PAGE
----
I once passed a silken thread round one of my Acacias in the month of June, and five days afterwards the thread was buried in the bark".

A Frenchman who resided in this country in 1786, contributed to the Agricultural Society in Paris, a report originally published in the transactions of the Society for that year. He says in his introduction that he does not write as a scientific botanist, but only as a cultivator; and in the report he gives a particular account of all relating to the culture of the Acacia as it came under his observation at that time. I give one or two extracts from this report as being of interest: "The two-thorned Acacia (Robinia pseudo-acacia) is indigenous in the Middle States. I have seen it in the forests of Pennsylvania, Maryland, Connecticut, New York, and Massachusetts. The colonists were first induced to distinguish this tree from a multitude of others, by the order, arrangement, and beauty of its leaves, and the sweet scent of its flowers. They soon, however, ascertained the astonishing durability of its wood, and the rapidity of its growth; and, struck by the advantages thus offered to them, they collected the seeds and formed nurs. cries of the plants, particularly in the County of Lancaster. Shortly after this they began to plant the tree in favorite spots, before their doors and round the grass plots where the American women are accustomed to spread out their linen to whiten by exposure to the dew.

It was soon observed that the shade of the tree, so far from producing aridity of the soil, and destroying the grass beneath it, strengthened the herb, and rendered it sweet and luscious, so that cattle ate it with greater avidity than any grass that grew elsewhere. This induced agriculturists to plant it in meadows, and similar results ensued. Soon after, the Acacia was planted in the vicinity of wells and running brooks, and especially near those places where horses were taken to water, with a view to afford both shade and shelter".

"The Americans make use of the Acacia to secure the banks of their rivers from injury which they are liable to sustain from the combined, effect of ice, rain, wind, thaw, and the power of the sun. These, by causing the banks to yield and crumble down, obstruct navigation, and sometimes carry away a portion of the neighboring fields. To obviate inconvenience, this occasioned the natives to plant Acacias very closely together; and by keeping their heads constantly cut to the height of bushes, they cause the roots to ramify to a great distance, and thus the banks are held firmly together, and effectually preserved from the destructive operations of the waters".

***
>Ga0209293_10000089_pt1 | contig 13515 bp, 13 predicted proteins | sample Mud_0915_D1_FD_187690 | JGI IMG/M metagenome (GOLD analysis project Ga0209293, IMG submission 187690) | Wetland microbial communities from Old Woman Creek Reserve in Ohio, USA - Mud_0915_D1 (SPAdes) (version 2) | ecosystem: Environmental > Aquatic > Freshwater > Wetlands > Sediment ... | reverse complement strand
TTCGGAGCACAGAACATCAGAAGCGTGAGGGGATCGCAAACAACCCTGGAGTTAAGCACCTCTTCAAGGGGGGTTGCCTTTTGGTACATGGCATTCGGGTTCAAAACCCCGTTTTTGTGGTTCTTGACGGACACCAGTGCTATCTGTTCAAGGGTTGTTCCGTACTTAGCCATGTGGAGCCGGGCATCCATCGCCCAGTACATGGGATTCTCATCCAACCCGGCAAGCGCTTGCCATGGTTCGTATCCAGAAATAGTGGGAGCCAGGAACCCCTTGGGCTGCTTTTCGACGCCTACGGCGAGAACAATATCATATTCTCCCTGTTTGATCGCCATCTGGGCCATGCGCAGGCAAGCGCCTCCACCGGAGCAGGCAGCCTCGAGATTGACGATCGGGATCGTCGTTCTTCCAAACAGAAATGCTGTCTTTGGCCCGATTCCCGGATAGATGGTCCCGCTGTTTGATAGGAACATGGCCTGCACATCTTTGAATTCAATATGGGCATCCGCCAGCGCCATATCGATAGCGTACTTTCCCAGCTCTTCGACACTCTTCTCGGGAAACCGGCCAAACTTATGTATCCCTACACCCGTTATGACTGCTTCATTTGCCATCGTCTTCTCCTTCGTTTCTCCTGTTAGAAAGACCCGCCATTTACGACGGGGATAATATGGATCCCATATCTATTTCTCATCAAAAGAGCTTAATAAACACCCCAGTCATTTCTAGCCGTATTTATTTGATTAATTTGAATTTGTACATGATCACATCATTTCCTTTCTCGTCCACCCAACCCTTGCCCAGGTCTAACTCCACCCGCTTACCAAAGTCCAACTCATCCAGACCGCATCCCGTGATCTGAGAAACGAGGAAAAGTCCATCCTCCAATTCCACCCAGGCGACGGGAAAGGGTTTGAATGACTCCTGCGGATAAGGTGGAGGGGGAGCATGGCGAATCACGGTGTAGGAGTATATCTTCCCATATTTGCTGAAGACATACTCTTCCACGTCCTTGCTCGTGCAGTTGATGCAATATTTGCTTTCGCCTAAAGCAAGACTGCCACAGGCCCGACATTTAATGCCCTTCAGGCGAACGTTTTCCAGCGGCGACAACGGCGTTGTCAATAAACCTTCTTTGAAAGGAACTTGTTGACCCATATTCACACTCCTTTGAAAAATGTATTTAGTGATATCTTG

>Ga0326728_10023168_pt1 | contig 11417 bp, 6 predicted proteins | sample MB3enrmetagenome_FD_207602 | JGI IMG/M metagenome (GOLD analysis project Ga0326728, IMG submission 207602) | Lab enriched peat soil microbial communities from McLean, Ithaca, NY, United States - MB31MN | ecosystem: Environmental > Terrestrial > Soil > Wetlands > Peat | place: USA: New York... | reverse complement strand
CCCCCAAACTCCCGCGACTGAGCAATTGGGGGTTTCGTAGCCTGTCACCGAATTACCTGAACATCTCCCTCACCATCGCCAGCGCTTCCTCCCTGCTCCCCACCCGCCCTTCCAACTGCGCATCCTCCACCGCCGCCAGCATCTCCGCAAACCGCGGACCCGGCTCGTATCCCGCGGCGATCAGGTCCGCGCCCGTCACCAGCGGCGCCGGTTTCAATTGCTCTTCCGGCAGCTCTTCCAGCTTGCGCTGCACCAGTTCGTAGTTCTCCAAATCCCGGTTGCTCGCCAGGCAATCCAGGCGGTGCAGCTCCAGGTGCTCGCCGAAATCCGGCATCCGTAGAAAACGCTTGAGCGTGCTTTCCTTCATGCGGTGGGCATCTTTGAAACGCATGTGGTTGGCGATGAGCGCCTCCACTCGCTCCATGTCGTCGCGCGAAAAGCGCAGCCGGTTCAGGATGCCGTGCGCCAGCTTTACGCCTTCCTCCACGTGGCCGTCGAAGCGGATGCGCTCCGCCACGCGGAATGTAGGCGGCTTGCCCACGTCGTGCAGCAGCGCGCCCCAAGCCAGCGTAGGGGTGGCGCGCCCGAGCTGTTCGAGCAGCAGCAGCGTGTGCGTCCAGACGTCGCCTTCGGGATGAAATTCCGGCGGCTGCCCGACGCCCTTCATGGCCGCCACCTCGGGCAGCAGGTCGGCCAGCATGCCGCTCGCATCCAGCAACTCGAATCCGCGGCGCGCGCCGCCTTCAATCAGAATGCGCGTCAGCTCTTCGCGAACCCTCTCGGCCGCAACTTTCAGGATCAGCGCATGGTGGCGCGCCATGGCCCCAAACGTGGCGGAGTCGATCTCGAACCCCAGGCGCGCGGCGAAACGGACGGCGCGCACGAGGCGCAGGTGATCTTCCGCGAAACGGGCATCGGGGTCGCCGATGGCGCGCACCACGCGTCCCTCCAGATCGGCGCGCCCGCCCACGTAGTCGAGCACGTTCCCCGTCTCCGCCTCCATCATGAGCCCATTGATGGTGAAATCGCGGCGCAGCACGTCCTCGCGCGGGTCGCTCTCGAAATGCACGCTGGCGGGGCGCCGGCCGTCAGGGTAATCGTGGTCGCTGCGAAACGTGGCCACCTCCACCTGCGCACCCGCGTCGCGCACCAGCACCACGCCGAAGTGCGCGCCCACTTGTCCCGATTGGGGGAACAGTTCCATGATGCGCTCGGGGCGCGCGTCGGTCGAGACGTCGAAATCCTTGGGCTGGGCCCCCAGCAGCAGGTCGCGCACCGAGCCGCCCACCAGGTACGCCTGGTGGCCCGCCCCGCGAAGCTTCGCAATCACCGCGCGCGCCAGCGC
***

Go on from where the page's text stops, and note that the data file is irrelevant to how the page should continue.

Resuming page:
This same author, in his "Memoir of the Acacia," tells an anecdote to illustrate the rapid growth and value of this tree:

A friend of his, the year he was married, planted fourteen acres of the Acacia, intending not to touch them until his first child should be married. He took no other care of them than to have them properly fenced off. At the age of 22 his 000 was desirous to settle in life, and wished the assistance of his father. He sent to a ship-carpenter and sold wood of the Acacia plantation to him for $1,300, for which he purchased an estate for his son in Lancaster County. Three years after he established his daughter in the same way, and in like manner provided a fortune for all his children.

William Cobbett, who resided in this country during the years 1739-1800, produced quite a mania for the Acacia in England about the year 1823. He wrote largely in its favor, describing the timber as "absolutely indestructible by the powers of earth, air, and water," and calling it the "tree of trees." He was at this time engaged in importing tons of seed and trees from this country, calling them Locust trees, since which time this name has been superseded for that of the original one - Acacia.

[A very interesting contribution to the history of one of the most valuable of our trees. As a timber tree its value is not exceeded by that of any other that can be planted. We esteem it a very beautiful and striking tree for landscape effect, though seldom used for that purpose. Its effects in the way of light and shade can be produced by no other. It will grow in almost in any soil. Some of the poorest lands of Long Island are covered with it. It is a mistake, however, to suppose that its leaves are not preyed upon by insects; these, thus far, are confined to localities, but gradually spreading. In September we have seen plantations of thousands of trees completely browned by an insect which eats out the green matter (chlorophyl) between the epidermis. - Ed].